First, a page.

Well onward with the thread. I'm using this as a way to sort out the pics and text for a comprehensive GY6 section in the library. So if it seems a little helter skelter that's why. My wife the web designer says that nowadays it doesn't matter how many sized pics you put on a thread, the internet and modern computers can handle it. So I'm just going to string a bunch of pics together. If anybody has trouble viewing them let me know.
I put the rings on yesterday just to get them out of the way. This is the way I do it and it works for me, maybe another method is your cup of tea. First, I do them dry so I don't fumble around with oily rings. I do the second ring first, it will be marked with a "2" which goes up. Open the ring slightly and catch the opposite side down in the groove:
Gently push one open side down until it snaps in the groove:
If the other side won't snap in you may need to use needle nose pliers. Be careful, the rings are kinda brittle:
Then do the top ring (marked "1") the same way. The bottom groove has three rings in it, two thin ones and a wavy ring. I put the the top thin one in first, then the wavy (ends butt, not overlap), then the last thin one. There's no up or down to these. Rotate the gaps so they aren't right over each other. I just realized I need more pictures on this stage, I'll get more tomorrow:
Speaking of gaps, Walter from Scooter Elements told me that these rings did not have to be sized. That's a nice step to be able to skip. If you did have to size them what you's do is put the ring into the cylinder about a 1/4" down:
Then push the cylinder up until it evens the ring:
Push the piston down and measure the gap:
These came in at just over .006" which should be fine. From there to about .008" is OK for a 150cc. If they're too tight you have to use a mini file and open them up. If they're too loose you have to put up with some oil loss and lousy compression or get more rings...kind of a no brainer.
Sprocket suggested I go over the cam chain guides which I think is a good idea. He says while you have the engine apart that "if it rubs...replace it"; good advice methinks. The cam chain tensioner guide is held in place by a threaded plug with a o-ring seal:
The tensioner guide is the one with the little trapezoid on top:
The tensioner pushes down against it to supply tension on the cam chain:
To install the guide insert it in the tunnel until the plug shaft holes line up:
Install the plug with an Allen wrench, you don't need to really wank it down, the o-ring supplies the seal, it's just oil splash anyway:
We'll get to the lower guide when we install the head. Rich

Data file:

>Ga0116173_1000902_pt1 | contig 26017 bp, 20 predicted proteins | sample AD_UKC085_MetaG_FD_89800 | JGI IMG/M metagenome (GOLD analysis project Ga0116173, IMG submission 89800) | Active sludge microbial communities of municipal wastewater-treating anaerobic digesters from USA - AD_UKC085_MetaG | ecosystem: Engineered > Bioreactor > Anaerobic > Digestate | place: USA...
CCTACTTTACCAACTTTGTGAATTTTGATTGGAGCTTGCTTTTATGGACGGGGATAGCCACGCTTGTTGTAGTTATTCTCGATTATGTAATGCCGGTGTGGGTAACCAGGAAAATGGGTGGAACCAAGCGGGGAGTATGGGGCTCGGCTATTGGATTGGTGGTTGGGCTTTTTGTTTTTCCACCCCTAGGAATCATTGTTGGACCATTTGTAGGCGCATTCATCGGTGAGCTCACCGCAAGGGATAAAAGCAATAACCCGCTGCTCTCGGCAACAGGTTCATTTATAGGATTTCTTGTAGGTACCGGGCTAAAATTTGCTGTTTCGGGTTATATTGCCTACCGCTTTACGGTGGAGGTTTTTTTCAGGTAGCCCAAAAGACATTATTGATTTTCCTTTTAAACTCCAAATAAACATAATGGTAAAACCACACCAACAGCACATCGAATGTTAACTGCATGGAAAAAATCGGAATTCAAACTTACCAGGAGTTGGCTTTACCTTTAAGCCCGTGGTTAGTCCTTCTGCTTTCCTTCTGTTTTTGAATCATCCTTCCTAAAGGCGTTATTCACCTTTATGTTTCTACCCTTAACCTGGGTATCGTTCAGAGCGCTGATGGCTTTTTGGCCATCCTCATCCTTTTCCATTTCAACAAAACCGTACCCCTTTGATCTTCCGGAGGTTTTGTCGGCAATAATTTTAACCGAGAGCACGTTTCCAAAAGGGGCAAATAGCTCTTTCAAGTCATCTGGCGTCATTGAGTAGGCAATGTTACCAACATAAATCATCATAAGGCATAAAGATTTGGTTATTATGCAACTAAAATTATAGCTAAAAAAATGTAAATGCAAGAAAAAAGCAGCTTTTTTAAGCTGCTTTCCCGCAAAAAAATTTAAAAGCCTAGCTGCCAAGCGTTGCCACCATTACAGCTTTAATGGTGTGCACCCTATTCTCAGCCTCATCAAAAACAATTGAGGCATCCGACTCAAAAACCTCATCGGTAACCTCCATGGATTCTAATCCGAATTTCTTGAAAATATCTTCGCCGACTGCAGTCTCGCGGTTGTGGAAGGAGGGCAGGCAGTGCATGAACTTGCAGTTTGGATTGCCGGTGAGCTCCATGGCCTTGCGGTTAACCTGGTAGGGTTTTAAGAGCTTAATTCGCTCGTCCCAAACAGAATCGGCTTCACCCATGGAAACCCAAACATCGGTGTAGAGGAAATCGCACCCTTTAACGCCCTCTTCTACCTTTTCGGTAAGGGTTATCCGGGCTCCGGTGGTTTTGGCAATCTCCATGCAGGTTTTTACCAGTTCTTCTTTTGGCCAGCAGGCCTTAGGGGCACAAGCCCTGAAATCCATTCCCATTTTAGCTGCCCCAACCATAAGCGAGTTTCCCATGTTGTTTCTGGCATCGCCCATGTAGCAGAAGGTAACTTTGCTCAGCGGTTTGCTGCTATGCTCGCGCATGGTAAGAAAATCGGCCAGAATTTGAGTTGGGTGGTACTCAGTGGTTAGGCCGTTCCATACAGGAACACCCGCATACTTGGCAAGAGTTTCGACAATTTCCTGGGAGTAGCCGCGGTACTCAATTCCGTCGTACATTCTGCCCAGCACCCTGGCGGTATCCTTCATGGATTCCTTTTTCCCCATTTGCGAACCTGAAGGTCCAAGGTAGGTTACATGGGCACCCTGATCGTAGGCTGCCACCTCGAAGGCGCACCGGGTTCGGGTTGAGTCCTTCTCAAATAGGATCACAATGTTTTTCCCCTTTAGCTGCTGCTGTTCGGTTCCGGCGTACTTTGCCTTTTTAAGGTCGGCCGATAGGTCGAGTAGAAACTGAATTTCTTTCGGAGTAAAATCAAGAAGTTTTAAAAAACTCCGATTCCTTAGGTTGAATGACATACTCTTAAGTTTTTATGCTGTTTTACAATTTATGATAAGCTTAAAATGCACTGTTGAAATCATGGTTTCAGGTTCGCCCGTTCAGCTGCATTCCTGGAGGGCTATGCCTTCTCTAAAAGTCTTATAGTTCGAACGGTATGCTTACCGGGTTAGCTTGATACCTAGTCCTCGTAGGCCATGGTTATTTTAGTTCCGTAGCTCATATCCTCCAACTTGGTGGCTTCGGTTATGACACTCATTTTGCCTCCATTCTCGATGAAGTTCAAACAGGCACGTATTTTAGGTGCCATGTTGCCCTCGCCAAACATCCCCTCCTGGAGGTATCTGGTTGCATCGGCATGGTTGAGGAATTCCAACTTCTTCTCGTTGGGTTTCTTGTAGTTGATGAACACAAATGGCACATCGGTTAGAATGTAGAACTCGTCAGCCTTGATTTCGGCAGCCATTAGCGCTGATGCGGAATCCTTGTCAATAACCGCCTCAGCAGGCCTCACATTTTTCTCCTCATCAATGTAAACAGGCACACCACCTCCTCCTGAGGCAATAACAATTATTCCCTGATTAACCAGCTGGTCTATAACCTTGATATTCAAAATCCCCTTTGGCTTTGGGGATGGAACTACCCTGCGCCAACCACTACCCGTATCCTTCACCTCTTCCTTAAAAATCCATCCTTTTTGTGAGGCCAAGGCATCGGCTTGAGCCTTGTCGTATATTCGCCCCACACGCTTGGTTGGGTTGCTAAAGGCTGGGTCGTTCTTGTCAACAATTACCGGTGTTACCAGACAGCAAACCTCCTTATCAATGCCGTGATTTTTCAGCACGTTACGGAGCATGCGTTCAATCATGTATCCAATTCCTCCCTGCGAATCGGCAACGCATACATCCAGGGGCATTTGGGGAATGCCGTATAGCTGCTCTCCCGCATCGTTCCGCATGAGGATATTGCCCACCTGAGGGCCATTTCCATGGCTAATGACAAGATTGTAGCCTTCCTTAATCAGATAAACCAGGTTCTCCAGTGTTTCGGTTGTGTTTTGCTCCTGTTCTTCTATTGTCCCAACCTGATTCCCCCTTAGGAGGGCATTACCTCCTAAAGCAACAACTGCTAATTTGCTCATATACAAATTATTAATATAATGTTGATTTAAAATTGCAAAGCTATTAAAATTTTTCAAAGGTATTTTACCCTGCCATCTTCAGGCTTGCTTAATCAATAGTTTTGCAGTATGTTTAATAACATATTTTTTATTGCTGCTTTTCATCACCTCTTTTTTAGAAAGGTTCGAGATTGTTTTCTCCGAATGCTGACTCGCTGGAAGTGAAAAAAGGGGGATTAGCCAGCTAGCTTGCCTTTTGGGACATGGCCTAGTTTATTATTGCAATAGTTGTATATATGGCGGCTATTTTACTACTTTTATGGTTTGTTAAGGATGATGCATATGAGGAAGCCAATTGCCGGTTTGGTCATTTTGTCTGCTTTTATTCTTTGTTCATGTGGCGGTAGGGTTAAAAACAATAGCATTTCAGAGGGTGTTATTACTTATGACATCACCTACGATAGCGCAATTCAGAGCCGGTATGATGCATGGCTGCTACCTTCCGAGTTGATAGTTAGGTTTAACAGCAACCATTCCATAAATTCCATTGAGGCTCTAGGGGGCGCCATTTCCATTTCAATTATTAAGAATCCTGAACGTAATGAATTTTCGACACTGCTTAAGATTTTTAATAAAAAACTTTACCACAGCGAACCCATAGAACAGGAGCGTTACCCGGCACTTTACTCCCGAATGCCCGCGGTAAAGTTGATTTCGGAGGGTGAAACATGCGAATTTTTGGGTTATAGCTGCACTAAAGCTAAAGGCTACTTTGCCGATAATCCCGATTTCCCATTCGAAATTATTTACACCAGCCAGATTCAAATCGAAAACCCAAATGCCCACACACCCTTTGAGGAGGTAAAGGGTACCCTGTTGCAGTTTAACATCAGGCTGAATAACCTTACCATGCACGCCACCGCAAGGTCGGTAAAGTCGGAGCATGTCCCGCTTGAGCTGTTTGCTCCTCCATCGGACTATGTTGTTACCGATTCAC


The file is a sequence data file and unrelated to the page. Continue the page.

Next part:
I got the cam chain, tensioners, oil pump, and some other things I needed from Greg at Mainely Scooters:
The nice thing about dealing with guys like him and Walter are they sell above quality stuff and they will answer your tech questions also. Try that with the Fleabay guys.
If you've never looked at an oil pump up close they're an eccentric gear type. As the inner gear moves around it picks up oil as the space between the teeth expands and the squeezes it out as they get closer:
Well let's clean all of the gasket surfaces with brake cleaner and blow the case out with air:
I use a special edition Scooter Doc Kobalt air compressor available only at Lowes:
The case gasket needs to be trimmed to get rid of the parts you don't need:
Some guys leave that lower strip in that spans across the gap in the case. It's only there for shipping and if you've ever had that tear off and end up in your oil screen, like I have, you'll want to cut it off.
Ok, the gasket is ready, now we got to get the cam chain over the drive gear on the crank. Get your cam chain down into the tunnel:
Feed the crank through while holding the chain up:
Get the crank in and you'll find the chain is setting next to the drive gear:
Use a hook like you saw in the previous pics and lift the chain on top of the drive gear:
Then rotate the crank backwards and the chain will plop onto the gear:
I got some more pics of the rings, here's the top compression rings and then the bottom three oil rings that sit in one groove:
Make sure the gaps are spaced evenly about:
OK, totally out of synch here but put some red RTV on the right case half gasket surface:
Fit it over the crank and onto the left case half, then use the right crankcase cover to hold the case halves together over night to let the RTV set:
You'll want to tighten the bolts more than snug on the case because we don't want the RTV adding to the width due to the bearing specs. On the tranny case it didn't matter. We'll knock the right case cover off later to install the oil pump and starter clutch:
Might as well put the piston on while we're waiting for the RTV to set. The wrist pin slides through the piston and holds it to the connecting rod:
These clips fit into a groove on each side securing the pin:
It is mandantory that you swear while trying to get the clip in, it's a law. Rich
Yeah these do have the little notch you see in this pic that makes it a little easier to use the needle nose pliers:
It's still no picnic though. Wow, 34 ponies, that's a boatload. I'd really like to get something like that into a smaller scooter so you could have a big trunk and saddle bags. You wouldn't have to even think about hills either. I don't know why something like that isn't made.
Time to slide the cylinder on. Maybe you need a ring compressor tool for bigger cylinders but these squeeze in pretty easy. You just work the cylinder down and finese the rings together. You do have to be careful that they stay in their grooves. First the base gasket, no RTV because there's no way to get things cranked down before it sets:
Then the lower chain guide slides in:
The tab fits into the recess on the cylinder and make sure the cam chain is on the drive gear before you proceed. Also, make sure the EX on the piston is DOWN for the valve recess or you'll be buying a new piston:
At Sprocket's suggestion I used copper spray on the head gasket:
The head gasket holds the chain guide in:
You can see how much bigger the performance cylinder is by stacking them up:
By the way, clean all metal junction surfaces with brake cleaner before you put the gaskets on. That dark stuff you see is just shipping oil, not rust.